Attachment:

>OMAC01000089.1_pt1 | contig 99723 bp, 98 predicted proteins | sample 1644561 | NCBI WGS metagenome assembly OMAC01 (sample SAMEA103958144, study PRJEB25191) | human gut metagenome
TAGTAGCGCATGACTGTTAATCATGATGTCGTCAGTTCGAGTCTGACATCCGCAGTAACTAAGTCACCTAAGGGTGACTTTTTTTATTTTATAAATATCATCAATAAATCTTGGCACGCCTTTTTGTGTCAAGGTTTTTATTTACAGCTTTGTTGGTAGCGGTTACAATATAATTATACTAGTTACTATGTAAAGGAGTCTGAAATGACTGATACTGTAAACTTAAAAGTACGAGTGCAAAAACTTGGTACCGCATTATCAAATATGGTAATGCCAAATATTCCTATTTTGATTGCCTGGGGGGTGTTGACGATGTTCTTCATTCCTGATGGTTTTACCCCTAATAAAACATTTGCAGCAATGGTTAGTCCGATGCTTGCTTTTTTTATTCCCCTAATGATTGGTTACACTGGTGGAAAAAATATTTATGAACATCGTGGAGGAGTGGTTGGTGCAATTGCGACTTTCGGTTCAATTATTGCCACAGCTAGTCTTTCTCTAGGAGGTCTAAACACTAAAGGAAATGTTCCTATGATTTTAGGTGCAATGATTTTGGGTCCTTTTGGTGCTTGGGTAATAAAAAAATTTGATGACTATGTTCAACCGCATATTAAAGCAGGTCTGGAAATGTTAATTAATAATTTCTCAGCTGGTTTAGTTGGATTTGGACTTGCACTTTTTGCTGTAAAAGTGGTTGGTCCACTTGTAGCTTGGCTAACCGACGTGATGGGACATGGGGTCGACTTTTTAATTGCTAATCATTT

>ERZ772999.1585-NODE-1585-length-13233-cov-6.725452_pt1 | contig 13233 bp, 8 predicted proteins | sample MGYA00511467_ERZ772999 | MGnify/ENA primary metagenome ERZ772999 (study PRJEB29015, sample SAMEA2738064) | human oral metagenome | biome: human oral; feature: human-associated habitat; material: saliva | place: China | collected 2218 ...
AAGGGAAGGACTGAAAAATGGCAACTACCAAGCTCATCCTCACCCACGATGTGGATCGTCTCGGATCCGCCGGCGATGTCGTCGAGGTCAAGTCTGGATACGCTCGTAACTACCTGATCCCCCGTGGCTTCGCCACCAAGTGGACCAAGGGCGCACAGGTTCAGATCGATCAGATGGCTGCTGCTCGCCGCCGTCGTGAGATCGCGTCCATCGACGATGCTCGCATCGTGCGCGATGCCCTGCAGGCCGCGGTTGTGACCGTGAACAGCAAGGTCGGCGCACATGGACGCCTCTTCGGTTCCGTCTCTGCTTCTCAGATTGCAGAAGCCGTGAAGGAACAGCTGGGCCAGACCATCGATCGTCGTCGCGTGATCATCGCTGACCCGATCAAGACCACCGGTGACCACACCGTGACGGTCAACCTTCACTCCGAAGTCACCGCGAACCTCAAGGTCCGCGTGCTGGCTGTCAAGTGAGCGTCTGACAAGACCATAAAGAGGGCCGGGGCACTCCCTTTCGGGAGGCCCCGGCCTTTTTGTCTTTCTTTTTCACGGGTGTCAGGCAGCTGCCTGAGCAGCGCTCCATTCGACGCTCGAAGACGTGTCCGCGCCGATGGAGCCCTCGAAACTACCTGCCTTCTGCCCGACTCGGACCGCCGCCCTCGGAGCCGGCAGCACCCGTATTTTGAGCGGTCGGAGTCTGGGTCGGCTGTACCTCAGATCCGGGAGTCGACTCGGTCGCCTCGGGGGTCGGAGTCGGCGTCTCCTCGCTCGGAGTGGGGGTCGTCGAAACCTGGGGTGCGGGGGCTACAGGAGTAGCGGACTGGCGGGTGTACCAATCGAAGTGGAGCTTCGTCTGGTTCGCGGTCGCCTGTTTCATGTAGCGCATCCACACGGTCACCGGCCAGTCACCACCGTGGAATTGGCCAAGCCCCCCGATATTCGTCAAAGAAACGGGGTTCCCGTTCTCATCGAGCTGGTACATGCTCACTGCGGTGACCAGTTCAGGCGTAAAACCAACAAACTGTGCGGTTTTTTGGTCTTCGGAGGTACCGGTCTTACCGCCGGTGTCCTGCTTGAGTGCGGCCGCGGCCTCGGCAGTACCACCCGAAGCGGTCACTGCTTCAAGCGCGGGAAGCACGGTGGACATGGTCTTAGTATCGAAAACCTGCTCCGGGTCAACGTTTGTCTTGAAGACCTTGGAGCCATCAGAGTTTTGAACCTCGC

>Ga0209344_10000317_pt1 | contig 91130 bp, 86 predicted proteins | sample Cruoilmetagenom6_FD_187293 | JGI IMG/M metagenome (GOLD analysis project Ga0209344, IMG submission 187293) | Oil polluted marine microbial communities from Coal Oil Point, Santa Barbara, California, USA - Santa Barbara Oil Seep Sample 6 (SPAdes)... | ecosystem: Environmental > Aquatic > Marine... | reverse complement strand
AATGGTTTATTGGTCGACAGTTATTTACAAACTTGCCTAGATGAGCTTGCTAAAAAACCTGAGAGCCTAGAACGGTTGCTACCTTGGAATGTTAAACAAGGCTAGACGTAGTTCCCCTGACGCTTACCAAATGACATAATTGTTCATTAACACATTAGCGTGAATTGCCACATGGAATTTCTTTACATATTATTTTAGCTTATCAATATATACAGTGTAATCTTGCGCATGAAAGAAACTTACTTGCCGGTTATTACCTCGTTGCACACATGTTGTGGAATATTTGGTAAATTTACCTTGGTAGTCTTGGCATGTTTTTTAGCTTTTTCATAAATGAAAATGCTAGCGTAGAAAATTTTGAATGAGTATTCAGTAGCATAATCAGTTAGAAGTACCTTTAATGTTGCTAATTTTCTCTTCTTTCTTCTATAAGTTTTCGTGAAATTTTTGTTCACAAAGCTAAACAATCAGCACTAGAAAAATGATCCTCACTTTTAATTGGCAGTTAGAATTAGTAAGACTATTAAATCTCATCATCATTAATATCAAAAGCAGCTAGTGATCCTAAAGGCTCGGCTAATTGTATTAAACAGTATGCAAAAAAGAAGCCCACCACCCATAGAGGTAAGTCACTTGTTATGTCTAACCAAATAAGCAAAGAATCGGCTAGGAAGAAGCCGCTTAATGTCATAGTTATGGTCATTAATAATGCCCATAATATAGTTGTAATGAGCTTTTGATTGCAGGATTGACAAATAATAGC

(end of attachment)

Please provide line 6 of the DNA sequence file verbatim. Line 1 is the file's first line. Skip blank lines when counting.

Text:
AATGGTTTATTGGTCGACAGTTATTTACAAACTTGCCTAGATGAGCTTGCTAAAAAACCTGAGAGCCTAGAACGGTTGCTACCTTGGAATGTTAAACAAGGCTAGACGTAGTTCCCCTGACGCTTACCAAATGACATAATTGTTCATTAACACATTAGCGTGAATTGCCACATGGAATTTCTTTACATATTATTTTAGCTTATCAATATATACAGTGTAATCTTGCGCATGAAAGAAACTTACTTGCCGGTTATTACCTCGTTGCACACATGTTGTGGAATATTTGGTAAATTTACCTTGGTAGTCTTGGCATGTTTTTTAGCTTTTTCATAAATGAAAATGCTAGCGTAGAAAATTTTGAATGAGTATTCAGTAGCATAATCAGTTAGAAGTACCTTTAATGTTGCTAATTTTCTCTTCTTTCTTCTATAAGTTTTCGTGAAATTTTTGTTCACAAAGCTAAACAATCAGCACTAGAAAAATGATCCTCACTTTTAATTGGCAGTTAGAATTAGTAAGACTATTAAATCTCATCATCATTAATATCAAAAGCAGCTAGTGATCCTAAAGGCTCGGCTAATTGTATTAAACAGTATGCAAAAAAGAAGCCCACCACCCATAGAGGTAAGTCACTTGTTATGTCTAACCAAATAAGCAAAGAATCGGCTAGGAAGAAGCCGCTTAATGTCATAGTTATGGTCATTAATAATGCCCATAATATAGTTGTAATGAGCTTTTGATTGCAGGATTGACAAATAATAGC